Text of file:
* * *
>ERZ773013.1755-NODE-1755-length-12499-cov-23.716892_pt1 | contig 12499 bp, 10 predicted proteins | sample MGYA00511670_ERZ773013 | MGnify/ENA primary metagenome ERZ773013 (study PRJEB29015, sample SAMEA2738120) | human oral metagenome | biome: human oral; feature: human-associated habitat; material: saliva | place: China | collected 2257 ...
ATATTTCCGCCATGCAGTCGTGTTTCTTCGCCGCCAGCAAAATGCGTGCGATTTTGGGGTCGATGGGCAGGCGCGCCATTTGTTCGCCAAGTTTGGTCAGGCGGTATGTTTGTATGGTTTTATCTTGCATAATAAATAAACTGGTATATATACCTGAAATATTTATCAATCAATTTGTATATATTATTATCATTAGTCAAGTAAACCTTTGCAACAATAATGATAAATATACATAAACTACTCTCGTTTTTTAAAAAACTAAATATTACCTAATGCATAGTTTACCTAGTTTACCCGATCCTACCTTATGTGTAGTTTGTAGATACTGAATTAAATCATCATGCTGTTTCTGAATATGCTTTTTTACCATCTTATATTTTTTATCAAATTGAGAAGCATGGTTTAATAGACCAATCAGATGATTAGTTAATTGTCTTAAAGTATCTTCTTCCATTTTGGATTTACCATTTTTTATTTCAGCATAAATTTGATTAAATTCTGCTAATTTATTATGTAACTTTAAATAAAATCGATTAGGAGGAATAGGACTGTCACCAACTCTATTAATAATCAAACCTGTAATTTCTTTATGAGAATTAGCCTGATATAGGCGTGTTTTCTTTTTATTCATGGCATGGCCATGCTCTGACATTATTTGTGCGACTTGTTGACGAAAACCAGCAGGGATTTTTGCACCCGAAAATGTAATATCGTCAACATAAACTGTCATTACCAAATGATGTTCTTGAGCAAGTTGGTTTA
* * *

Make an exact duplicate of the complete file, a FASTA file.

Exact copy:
>ERZ773013.1755-NODE-1755-length-12499-cov-23.716892_pt1 | contig 12499 bp, 10 predicted proteins | sample MGYA00511670_ERZ773013 | MGnify/ENA primary metagenome ERZ773013 (study PRJEB29015, sample SAMEA2738120) | human oral metagenome | biome: human oral; feature: human-associated habitat; material: saliva | place: China | collected 2257 ...
ATATTTCCGCCATGCAGTCGTGTTTCTTCGCCGCCAGCAAAATGCGTGCGATTTTGGGGTCGATGGGCAGGCGCGCCATTTGTTCGCCAAGTTTGGTCAGGCGGTATGTTTGTATGGTTTTATCTTGCATAATAAATAAACTGGTATATATACCTGAAATATTTATCAATCAATTTGTATATATTATTATCATTAGTCAAGTAAACCTTTGCAACAATAATGATAAATATACATAAACTACTCTCGTTTTTTAAAAAACTAAATATTACCTAATGCATAGTTTACCTAGTTTACCCGATCCTACCTTATGTGTAGTTTGTAGATACTGAATTAAATCATCATGCTGTTTCTGAATATGCTTTTTTACCATCTTATATTTTTTATCAAATTGAGAAGCATGGTTTAATAGACCAATCAGATGATTAGTTAATTGTCTTAAAGTATCTTCTTCCATTTTGGATTTACCATTTTTTATTTCAGCATAAATTTGATTAAATTCTGCTAATTTATTATGTAACTTTAAATAAAATCGATTAGGAGGAATAGGACTGTCACCAACTCTATTAATAATCAAACCTGTAATTTCTTTATGAGAATTAGCCTGATATAGGCGTGTTTTCTTTTTATTCATGGCATGGCCATGCTCTGACATTATTTGTGCGACTTGTTGACGAAAACCAGCAGGGATTTTTGCACCCGAAAATGTAATATCGTCAACATAAACTGTCATTACCAAATGATGTTCTTGAGCAAGTTGGTTTA